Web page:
In the real world, this may not be the perfect time to glorify a fanatically religious teenage warlord, or to wonder sympathetically what goes through her mind as she’s being burned alive. Yet time elides the difference between terrorists and saints, and Joan of Arc is better known as an equestrian statue than as a bloodthirsty young girl. Arthur Honegger’s oratorio Joan of Arc at the Stake gives us the child behind the icon, a frightened and naïve peasant who swings, in the manner of adolescents everywhere, between stubborn swagger and total confusion. In the brutally satiric and colorfully composed 80-minute piece, her life and fantasies unfurl as a series of spasmodic flashbacks, making it the perfect finale for the New York Philharmonic’s season. The work’s natural habitat is an ordinary hall, with performers in concert dress stiffly arrayed before the violins, but here the orchestra has converted Avery Fisher Hall into an opera house, pulling out the first few rows of seats for an impromptu pit, and building a stage that sweeps up to where an organ loft should be. The director Côme de Bellescize staged the oratorio as a full-scale theatrical event, first at the Saito Kinen Festival in Japan in 2012, and later in France. This is the kind of event that brings out the best in the Philharmonic under Alan Gilbert. For the occasion, the orchestra has transformed itself into a theater company, integrating spoken drama (in French, delivered by, among others, Marion Cotillard) and incandescent music into bold and brilliant entertainment.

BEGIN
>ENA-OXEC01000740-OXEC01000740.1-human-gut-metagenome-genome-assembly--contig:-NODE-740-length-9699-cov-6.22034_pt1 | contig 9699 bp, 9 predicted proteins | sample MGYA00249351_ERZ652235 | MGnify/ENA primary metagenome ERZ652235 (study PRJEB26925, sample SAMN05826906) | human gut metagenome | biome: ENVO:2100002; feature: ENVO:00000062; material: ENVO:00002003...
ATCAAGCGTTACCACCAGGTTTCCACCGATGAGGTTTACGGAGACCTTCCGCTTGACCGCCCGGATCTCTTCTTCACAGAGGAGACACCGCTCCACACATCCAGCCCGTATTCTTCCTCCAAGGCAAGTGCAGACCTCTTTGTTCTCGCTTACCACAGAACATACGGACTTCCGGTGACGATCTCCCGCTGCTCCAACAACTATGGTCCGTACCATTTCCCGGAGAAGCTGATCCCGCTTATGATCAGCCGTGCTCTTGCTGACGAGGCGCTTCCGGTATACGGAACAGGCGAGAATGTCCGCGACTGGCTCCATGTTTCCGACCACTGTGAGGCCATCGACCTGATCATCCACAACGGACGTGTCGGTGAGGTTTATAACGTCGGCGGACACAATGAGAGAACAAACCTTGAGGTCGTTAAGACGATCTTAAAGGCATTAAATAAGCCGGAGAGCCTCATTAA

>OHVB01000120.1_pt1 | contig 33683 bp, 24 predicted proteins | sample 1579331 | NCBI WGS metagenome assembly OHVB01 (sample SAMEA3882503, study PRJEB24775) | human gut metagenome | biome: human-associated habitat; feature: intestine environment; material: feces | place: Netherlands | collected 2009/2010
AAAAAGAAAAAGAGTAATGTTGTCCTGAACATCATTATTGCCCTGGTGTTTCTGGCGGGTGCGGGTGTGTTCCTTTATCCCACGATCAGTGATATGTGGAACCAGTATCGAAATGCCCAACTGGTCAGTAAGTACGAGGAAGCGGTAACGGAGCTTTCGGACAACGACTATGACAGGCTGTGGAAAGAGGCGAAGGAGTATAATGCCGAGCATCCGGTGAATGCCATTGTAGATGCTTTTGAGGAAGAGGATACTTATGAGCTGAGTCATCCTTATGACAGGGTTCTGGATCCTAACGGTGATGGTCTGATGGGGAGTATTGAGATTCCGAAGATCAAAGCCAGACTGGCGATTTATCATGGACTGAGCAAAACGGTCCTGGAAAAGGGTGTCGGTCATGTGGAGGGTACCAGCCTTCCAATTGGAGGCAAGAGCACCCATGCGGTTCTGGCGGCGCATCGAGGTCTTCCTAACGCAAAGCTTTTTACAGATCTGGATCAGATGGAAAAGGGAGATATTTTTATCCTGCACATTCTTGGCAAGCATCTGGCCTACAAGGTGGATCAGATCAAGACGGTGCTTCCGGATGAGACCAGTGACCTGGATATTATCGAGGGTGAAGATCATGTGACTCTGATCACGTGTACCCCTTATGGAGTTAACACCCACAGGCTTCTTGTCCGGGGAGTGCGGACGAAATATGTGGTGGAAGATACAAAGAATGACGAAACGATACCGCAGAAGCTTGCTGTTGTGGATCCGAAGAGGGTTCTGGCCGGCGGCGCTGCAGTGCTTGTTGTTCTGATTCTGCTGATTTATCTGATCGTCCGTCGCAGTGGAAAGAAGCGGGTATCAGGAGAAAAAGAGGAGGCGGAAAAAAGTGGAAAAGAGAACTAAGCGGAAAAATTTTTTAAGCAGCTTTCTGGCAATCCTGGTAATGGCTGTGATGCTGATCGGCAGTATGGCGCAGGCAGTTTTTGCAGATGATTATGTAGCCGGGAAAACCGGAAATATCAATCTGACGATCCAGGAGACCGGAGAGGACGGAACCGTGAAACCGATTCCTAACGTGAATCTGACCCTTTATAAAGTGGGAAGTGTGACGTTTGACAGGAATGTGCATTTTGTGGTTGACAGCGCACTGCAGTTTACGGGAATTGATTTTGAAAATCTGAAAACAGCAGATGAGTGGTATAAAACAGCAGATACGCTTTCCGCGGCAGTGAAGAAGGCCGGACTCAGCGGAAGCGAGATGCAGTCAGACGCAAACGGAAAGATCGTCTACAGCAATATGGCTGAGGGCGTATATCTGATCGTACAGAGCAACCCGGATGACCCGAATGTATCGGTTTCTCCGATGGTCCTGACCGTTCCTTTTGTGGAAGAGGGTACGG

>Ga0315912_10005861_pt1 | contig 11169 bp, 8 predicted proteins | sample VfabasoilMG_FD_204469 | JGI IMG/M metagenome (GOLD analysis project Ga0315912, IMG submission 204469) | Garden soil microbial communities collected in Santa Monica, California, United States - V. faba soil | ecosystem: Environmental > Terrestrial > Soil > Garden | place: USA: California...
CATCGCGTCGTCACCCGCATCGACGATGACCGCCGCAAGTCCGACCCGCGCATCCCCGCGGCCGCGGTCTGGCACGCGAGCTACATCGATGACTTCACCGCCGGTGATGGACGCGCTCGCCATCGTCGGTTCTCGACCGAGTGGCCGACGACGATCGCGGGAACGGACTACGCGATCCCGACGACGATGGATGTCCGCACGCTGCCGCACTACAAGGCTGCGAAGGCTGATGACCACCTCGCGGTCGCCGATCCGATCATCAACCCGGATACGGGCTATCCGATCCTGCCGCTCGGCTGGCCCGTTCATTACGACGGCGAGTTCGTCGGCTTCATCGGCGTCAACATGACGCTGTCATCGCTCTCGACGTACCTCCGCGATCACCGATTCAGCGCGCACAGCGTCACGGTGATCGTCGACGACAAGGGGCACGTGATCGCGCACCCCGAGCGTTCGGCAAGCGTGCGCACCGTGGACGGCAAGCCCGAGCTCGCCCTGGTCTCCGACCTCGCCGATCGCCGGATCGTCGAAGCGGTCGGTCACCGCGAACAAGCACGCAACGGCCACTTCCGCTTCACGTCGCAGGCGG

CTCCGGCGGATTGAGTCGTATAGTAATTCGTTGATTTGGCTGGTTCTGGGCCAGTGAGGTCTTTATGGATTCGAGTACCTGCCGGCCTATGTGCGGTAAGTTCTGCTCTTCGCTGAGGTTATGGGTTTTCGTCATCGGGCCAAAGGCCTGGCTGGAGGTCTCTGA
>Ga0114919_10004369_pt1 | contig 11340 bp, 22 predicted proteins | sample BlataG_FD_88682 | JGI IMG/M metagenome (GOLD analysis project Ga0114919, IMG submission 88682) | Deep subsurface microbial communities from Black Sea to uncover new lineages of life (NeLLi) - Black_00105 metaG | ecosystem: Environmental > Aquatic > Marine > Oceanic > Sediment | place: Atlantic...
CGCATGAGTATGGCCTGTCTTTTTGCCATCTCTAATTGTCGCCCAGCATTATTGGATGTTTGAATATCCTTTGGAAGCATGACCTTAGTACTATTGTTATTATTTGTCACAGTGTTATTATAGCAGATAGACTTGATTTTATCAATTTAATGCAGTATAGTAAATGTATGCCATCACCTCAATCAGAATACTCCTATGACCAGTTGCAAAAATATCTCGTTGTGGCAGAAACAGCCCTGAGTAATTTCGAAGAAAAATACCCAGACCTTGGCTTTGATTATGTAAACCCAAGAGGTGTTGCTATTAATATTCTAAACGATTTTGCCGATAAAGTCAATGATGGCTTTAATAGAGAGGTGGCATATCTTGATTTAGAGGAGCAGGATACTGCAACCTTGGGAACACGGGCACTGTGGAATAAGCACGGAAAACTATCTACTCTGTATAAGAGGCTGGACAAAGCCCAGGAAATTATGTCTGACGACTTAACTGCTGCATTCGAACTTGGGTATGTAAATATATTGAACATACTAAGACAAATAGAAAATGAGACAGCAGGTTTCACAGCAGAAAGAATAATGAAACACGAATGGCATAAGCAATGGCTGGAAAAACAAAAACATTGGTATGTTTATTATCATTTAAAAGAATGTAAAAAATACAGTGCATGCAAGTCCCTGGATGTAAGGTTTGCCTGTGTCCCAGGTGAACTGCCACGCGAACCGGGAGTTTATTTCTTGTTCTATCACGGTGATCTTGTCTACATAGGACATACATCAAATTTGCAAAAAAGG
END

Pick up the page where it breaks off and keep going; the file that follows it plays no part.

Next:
Honneger is better known for seriousness than subtlety, but he knew how to tell a story. His most famous piece, Pacific 231, summarizes the machine age by dramatizing a train’s acceleration, its jangling climax at full speed, and then the wheezing grind into the station. Joan of Arc is equally vivid, and so are Colombe Lauriot Prévost’s costumes. Red-robed cardinals squawk Latin maledictions, a demagogue in a Maalox-pink pig’s outfit rouses a rabble of sheep, a huckster narrator peddles his magic to a choir of village children dressed in Play-Doh hues. The orchestra plays the bright and rowdy score with gusto, and the combined excellence of the New York Choral Artists and the Brooklyn Youth Chorus give the piece a sagalike sweep.
At the center of all this wildness is Joan herself: Marion Cotillard in a simple white dress, at once a firebrand and a silly kid. She is utterly believable as the innocent heart who unleashed bloodshed and forged a nation, never quite understanding what she had done but knowing that it was right. The rest of the cast is French, too, as it must be, since this is a nationalist creation story that depends on diction and a sense of style. The lines can sound over-declaimed to American ears, but the scintillating and ferocious music makes us forgive all.
Joan of Arc at the Stake will be performed through Saturday at Avery Fisher Hall.